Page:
102809, 12:42 PM

#1

Senior Member
Thread Starter
Join Date: Mar 2007
Location: Rohnert Park, CA
Bikes: Pake track, Soma DoubleCross, LeMond Etape, Maruishi RoadAce 303
Posts: 1,248
Mentioned: 0 Post(s)
Tagged: 0 Thread(s)
Quoted: 0 Post(s)

Help with electric circuit problem!
I'm stuck on one hw problem that is part of the extra credit portion. I know that I should be able to do it, but I am just missing something.
Here's the problem:
Quote:
Two resistances, R1 and R2, are connected in series across a 12V battery. The current increases by 0.18 A when R2 is removed, leaving R1 connected across the battery. However, the current increases by just 0.11 A when R1 is removed, leaving R2 connected across the battery. Find (a)R1 and (b)R2.

So I figure that there are three equations that I can write:
(i) V/(R1+R2) = I
(ii) V/R1 = I + 0.18A
(iii) V/R2 = I + 0.11A
I've tried to algebraically solve for the individual resistors and I just can't seem to do it. I think I am approaching the problem correctly but perhaps I am doing something wrong partway through.
Thanks for your help.



102809, 12:44 PM

#2

On my TARDIScycle!
Join Date: Jun 2005
Location: Eastside Seattlite Termite Mound
Bikes: Trek 520, Trek Navigator 300, Peugeot Versailles PE10DE
Posts: 3,924
Mentioned: 0 Post(s)
Tagged: 0 Thread(s)
Quoted: 0 Post(s)

resistors in parallel or series?
__________________
Quote:
Originally Posted by coffeecake
 it's pretty well established that Hitler was an *******.




102809, 12:46 PM

#3

Senior Member
Thread Starter
Join Date: Mar 2007
Location: Rohnert Park, CA
Bikes: Pake track, Soma DoubleCross, LeMond Etape, Maruishi RoadAce 303
Posts: 1,248
Mentioned: 0 Post(s)
Tagged: 0 Thread(s)
Quoted: 0 Post(s)

Quote:
Originally Posted by KingTermite
resistors in parallel or series?

Series, as stated in the problem.



102809, 12:50 PM

#4

On my TARDIScycle!
Join Date: Jun 2005
Location: Eastside Seattlite Termite Mound
Bikes: Trek 520, Trek Navigator 300, Peugeot Versailles PE10DE
Posts: 3,924
Mentioned: 0 Post(s)
Tagged: 0 Thread(s)
Quoted: 0 Post(s)

Quote:
Originally Posted by darksiderising
Series, as stated in the problem.

Sorry...duh, I missed that. I wanted to make sure you were setting up the problems correctly.
__________________
Quote:
Originally Posted by coffeecake
 it's pretty well established that Hitler was an *******.




102809, 12:55 PM

#5

On my TARDIScycle!
Join Date: Jun 2005
Location: Eastside Seattlite Termite Mound
Bikes: Trek 520, Trek Navigator 300, Peugeot Versailles PE10DE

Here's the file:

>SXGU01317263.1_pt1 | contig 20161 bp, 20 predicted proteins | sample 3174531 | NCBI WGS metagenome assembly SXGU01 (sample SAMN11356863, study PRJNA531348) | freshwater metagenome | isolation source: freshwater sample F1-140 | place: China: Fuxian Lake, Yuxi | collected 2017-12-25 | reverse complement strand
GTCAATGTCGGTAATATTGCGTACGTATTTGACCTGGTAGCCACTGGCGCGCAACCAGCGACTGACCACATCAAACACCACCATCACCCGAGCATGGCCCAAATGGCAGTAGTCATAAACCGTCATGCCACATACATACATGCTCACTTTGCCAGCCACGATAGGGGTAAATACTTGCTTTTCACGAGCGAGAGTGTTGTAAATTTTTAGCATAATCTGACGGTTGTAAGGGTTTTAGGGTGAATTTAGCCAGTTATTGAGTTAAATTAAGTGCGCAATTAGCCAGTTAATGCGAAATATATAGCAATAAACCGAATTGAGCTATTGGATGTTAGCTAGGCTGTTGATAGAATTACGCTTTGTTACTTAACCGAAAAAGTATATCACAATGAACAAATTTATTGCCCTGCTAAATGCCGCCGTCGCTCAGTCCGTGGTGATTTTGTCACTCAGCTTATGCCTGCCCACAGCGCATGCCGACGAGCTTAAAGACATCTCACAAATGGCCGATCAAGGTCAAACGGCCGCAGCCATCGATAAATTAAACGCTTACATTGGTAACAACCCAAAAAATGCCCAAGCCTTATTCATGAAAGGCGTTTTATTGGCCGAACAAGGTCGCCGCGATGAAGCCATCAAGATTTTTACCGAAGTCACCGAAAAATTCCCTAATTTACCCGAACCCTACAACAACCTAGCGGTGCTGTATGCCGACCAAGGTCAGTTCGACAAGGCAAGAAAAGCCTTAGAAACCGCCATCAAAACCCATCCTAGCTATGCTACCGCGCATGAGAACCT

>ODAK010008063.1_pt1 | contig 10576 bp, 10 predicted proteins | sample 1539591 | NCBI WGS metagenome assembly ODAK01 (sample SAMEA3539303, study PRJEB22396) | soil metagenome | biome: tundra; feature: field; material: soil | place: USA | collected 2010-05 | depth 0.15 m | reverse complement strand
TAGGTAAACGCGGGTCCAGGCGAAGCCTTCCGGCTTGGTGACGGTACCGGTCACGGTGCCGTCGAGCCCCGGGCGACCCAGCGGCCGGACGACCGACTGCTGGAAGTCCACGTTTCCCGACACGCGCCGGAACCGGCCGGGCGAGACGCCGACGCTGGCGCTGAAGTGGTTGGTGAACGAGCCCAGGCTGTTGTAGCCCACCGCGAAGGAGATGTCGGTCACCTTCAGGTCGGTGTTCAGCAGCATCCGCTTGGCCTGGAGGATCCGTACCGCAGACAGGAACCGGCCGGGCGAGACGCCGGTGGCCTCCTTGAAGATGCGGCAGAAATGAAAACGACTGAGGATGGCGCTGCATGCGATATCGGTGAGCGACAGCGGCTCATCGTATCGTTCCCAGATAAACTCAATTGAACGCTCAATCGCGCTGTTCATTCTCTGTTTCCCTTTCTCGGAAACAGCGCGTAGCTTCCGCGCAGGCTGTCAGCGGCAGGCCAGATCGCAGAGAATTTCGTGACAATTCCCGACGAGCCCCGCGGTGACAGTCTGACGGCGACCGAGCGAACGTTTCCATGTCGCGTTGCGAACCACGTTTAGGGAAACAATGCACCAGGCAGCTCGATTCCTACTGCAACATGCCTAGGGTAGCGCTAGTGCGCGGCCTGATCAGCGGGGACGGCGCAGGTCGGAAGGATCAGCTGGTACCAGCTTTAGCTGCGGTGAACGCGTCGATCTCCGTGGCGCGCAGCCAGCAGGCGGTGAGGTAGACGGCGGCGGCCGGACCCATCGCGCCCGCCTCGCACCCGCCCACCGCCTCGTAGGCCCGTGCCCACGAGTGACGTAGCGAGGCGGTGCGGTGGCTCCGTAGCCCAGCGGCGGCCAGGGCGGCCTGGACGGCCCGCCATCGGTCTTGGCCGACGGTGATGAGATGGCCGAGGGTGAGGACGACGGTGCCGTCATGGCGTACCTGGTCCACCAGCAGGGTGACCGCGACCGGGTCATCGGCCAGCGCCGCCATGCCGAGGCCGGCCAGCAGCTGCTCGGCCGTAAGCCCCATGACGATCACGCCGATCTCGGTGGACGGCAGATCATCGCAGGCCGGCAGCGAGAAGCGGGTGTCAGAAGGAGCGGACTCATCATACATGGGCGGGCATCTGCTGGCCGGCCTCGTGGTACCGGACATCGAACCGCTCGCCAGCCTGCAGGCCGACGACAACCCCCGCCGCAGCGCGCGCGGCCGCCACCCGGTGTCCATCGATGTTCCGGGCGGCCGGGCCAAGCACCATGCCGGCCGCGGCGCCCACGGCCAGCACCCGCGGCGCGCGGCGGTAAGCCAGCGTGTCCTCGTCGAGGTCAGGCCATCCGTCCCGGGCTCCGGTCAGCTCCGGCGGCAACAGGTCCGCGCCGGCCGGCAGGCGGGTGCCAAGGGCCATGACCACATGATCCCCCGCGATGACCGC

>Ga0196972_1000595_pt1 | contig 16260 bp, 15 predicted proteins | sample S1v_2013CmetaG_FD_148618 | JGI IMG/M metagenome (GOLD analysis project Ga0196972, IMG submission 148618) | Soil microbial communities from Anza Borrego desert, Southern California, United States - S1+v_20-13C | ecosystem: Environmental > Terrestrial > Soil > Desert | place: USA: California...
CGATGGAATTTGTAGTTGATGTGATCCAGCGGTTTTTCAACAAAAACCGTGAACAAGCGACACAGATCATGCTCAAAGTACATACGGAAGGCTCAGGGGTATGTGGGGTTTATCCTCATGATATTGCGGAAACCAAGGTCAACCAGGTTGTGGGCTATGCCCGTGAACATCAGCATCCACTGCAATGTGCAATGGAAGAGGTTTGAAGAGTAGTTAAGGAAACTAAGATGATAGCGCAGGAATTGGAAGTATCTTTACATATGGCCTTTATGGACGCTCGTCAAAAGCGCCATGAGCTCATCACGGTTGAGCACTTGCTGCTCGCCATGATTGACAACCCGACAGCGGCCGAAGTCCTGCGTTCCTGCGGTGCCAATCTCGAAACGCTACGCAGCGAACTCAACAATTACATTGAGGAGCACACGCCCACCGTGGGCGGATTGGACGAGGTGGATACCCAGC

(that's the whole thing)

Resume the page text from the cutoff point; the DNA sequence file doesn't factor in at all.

Posts: 3,924
Mentioned: 0 Post(s)
Tagged: 0 Thread(s)
Quoted: 0 Post(s)

with those three equations (which look correct to me).
(i) V/(R1+R2) = I
(ii) V/R1 = I + 0.18A
(iii) V/R2 = I + 0.11A
Remembering to sub 12 (12V battery) in for V, you have 3 equations and 3 unknowns.
__________________
Quote:
Originally Posted by coffeecake
 it's pretty well established that Hitler was an *******.




102809, 01:01 PM

#6

Fax Transport Specialist
Join Date: May 2008
Location: chicago burbs
Bikes: '17 giant propel, '07 fuji cross pro, '10 gary fisher xcaliber
Posts: 930
Mentioned: 1 Post(s)
Tagged: 0 Thread(s)
Quoted: 24 Post(s)

nevermind...
Last edited by black_box; 102809 at 01:13 PM.



102809, 01:02 PM

#7

On my TARDIScycle!
Join Date: Jun 2005
Location: Eastside Seattlite Termite Mound
Bikes: Trek 520, Trek Navigator 300, Peugeot Versailles PE10DE
Posts: 3,924
Mentioned: 0 Post(s)
Tagged: 0 Thread(s)
Quoted: 0 Post(s)

Quote:
Originally Posted by black_box
When you're ready, highlight:

Don't do his homework for him...just help him get in the right direction.
__________________
Quote:
Originally Posted by coffeecake
 it's pretty well established that Hitler was an *******.




102809, 01:14 PM

#8

Fax Transport Specialist
Join Date: May 2008
Location: chicago burbs
Bikes: '17 giant propel, '07 fuji cross pro, '10 gary fisher xcaliber
Posts: 930
Mentioned: 1 Post(s)
Tagged: 0 Thread(s)
Quoted: 24 Post(s)

i figured he'd have to show his work anyway?



102809, 01:30 PM

#9

Senior Member
Join Date: Jul 2008
Location: Virginia
Bikes: CRF150
Posts: 205
Mentioned: 0 Post(s)
Tagged: 0 Thread(s)
Quoted: 38 Post(s)

would have been more useful if they'd gave you the total current draw with R1 & R2 in circuit...
__________________
Love one another



102809, 01:55 PM

#10

Senior Member
Join Date: Jul 2005
Location: Saratoga, CA
Bikes:
Posts: 11,606
Mentioned: 0 Post(s)
Tagged: 0 Thread(s)
Quoted: 3 Post(s)

Quote: